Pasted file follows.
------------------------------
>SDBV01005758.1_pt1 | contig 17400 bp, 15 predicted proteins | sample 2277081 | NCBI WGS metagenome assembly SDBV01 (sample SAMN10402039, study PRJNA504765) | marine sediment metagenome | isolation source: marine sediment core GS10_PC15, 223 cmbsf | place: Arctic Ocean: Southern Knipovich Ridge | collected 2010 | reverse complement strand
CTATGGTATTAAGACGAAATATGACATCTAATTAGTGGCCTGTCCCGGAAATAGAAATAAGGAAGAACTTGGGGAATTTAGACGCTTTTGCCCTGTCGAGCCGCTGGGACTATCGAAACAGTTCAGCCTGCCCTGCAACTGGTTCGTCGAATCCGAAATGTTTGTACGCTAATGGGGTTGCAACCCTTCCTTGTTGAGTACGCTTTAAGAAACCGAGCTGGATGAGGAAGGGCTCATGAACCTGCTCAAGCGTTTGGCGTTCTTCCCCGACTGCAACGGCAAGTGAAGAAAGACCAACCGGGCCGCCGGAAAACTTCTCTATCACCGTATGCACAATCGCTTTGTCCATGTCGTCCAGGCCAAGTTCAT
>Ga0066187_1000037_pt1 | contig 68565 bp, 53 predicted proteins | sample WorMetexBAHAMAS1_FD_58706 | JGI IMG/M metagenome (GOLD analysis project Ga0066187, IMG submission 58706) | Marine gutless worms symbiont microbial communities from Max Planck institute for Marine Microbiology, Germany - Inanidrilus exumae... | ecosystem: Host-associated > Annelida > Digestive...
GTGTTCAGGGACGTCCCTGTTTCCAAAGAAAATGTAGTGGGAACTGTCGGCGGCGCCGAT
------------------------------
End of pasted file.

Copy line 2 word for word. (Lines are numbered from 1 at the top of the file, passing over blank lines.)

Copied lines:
CTATGGTATTAAGACGAAATATGACATCTAATTAGTGGCCTGTCCCGGAAATAGAAATAAGGAAGAACTTGGGGAATTTAGACGCTTTTGCCCTGTCGAGCCGCTGGGACTATCGAAACAGTTCAGCCTGCCCTGCAACTGGTTCGTCGAATCCGAAATGTTTGTACGCTAATGGGGTTGCAACCCTTCCTTGTTGAGTACGCTTTAAGAAACCGAGCTGGATGAGGAAGGGCTCATGAACCTGCTCAAGCGTTTGGCGTTCTTCCCCGACTGCAACGGCAAGTGAAGAAAGACCAACCGGGCCGCCGGAAAACTTCTCTATCACCGTATGCACAATCGCTTTGTCCATGTCGTCCAGGCCAAGTTCAT